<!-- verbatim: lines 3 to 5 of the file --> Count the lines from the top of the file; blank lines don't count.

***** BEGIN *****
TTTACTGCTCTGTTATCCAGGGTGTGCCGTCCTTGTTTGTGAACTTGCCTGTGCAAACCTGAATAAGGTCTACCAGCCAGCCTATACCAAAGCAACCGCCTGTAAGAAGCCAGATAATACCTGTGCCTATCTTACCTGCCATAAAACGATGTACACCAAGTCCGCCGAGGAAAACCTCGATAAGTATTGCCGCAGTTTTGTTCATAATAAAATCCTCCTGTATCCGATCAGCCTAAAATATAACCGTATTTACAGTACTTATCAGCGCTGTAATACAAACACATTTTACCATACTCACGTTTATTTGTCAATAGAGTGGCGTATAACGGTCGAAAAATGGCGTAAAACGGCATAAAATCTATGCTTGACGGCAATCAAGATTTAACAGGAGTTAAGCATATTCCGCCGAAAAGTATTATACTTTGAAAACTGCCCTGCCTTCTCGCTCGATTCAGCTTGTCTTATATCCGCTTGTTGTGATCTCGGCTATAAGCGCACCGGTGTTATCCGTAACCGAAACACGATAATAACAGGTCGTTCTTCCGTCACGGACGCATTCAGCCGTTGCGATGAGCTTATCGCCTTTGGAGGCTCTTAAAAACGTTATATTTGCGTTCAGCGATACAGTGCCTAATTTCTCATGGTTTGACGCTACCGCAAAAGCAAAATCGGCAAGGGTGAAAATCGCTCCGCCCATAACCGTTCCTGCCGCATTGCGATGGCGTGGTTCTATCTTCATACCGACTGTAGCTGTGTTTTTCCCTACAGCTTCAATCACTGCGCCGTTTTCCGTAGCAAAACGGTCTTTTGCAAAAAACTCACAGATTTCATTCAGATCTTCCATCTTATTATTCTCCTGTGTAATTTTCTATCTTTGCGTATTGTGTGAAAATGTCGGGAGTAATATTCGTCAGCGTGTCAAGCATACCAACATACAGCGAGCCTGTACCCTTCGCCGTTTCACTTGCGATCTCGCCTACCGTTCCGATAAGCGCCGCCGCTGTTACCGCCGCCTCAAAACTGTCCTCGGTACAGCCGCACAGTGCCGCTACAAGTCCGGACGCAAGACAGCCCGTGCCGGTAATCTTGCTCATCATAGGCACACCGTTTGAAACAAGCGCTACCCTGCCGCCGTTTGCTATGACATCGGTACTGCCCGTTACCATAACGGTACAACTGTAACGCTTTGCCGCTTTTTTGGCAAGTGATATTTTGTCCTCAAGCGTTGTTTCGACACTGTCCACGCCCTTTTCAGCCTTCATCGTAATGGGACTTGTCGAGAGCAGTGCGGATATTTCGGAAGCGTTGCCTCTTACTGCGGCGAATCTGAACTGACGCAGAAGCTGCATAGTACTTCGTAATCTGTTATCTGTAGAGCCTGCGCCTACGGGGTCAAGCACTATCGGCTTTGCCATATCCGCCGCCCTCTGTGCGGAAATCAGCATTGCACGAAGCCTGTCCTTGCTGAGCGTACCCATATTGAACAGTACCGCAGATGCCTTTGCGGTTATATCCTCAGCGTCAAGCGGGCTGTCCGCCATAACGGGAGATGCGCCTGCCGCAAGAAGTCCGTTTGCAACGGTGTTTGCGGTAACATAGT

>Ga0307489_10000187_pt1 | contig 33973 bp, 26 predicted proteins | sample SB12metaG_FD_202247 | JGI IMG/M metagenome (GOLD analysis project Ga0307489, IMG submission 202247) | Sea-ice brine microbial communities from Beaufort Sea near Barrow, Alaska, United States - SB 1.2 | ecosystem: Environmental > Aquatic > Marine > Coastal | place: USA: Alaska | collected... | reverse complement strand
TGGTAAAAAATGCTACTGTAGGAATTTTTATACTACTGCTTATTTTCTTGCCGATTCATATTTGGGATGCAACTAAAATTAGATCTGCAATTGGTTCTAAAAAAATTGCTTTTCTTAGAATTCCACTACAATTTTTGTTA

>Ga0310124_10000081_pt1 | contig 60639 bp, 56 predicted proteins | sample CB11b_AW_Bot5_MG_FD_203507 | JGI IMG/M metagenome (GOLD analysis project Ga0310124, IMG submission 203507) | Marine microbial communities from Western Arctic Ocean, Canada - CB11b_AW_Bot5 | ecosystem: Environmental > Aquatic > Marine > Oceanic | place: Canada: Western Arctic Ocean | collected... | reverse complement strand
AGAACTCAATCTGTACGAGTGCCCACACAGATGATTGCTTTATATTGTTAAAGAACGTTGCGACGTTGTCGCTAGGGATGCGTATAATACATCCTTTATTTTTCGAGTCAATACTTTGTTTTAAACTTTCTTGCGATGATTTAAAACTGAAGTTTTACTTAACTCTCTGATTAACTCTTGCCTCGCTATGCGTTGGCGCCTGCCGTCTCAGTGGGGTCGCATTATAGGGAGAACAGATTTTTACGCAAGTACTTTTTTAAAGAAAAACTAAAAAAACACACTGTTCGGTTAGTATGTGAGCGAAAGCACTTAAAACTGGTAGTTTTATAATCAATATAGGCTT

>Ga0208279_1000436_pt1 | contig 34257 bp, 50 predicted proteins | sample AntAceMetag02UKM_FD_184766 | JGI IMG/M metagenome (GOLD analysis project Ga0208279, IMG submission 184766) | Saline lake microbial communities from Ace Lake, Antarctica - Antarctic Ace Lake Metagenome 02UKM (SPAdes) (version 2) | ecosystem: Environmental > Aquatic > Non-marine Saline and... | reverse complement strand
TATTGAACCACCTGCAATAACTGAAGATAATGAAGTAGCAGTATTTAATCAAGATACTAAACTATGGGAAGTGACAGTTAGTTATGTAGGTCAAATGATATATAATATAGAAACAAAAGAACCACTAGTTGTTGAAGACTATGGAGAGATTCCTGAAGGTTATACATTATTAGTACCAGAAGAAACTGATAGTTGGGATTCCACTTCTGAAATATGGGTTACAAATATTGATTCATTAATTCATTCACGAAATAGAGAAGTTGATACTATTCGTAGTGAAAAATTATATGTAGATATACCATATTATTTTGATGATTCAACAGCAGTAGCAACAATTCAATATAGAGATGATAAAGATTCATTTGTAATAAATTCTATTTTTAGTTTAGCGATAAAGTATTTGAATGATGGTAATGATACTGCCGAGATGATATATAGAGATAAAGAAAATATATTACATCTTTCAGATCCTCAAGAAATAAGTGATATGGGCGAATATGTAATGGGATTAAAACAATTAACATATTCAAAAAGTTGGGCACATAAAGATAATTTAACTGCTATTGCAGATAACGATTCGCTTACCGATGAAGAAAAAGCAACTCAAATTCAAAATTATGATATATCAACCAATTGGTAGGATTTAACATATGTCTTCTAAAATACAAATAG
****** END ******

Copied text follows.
TGGTAAAAAATGCTACTGTAGGAATTTTTATACTACTGCTTATTTTCTTGCCGATTCATATTTGGGATGCAACTAAAATTAGATCTGCAATTGGTTCTAAAAAAATTGCTTTTCTTAGAATTCCACTACAATTTTTGTTA

>Ga0310124_10000081_pt1 | contig 60639 bp, 56 predicted proteins | sample CB11b_AW_Bot5_MG_FD_203507 | JGI IMG/M metagenome (GOLD analysis project Ga0310124, IMG submission 203507) | Marine microbial communities from Western Arctic Ocean, Canada - CB11b_AW_Bot5 | ecosystem: Environmental > Aquatic > Marine > Oceanic | place: Canada: Western Arctic Ocean | collected... | reverse complement strand
AGAACTCAATCTGTACGAGTGCCCACACAGATGATTGCTTTATATTGTTAAAGAACGTTGCGACGTTGTCGCTAGGGATGCGTATAATACATCCTTTATTTTTCGAGTCAATACTTTGTTTTAAACTTTCTTGCGATGATTTAAAACTGAAGTTTTACTTAACTCTCTGATTAACTCTTGCCTCGCTATGCGTTGGCGCCTGCCGTCTCAGTGGGGTCGCATTATAGGGAGAACAGATTTTTACGCAAGTACTTTTTTAAAGAAAAACTAAAAAAACACACTGTTCGGTTAGTATGTGAGCGAAAGCACTTAAAACTGGTAGTTTTATAATCAATATAGGCTT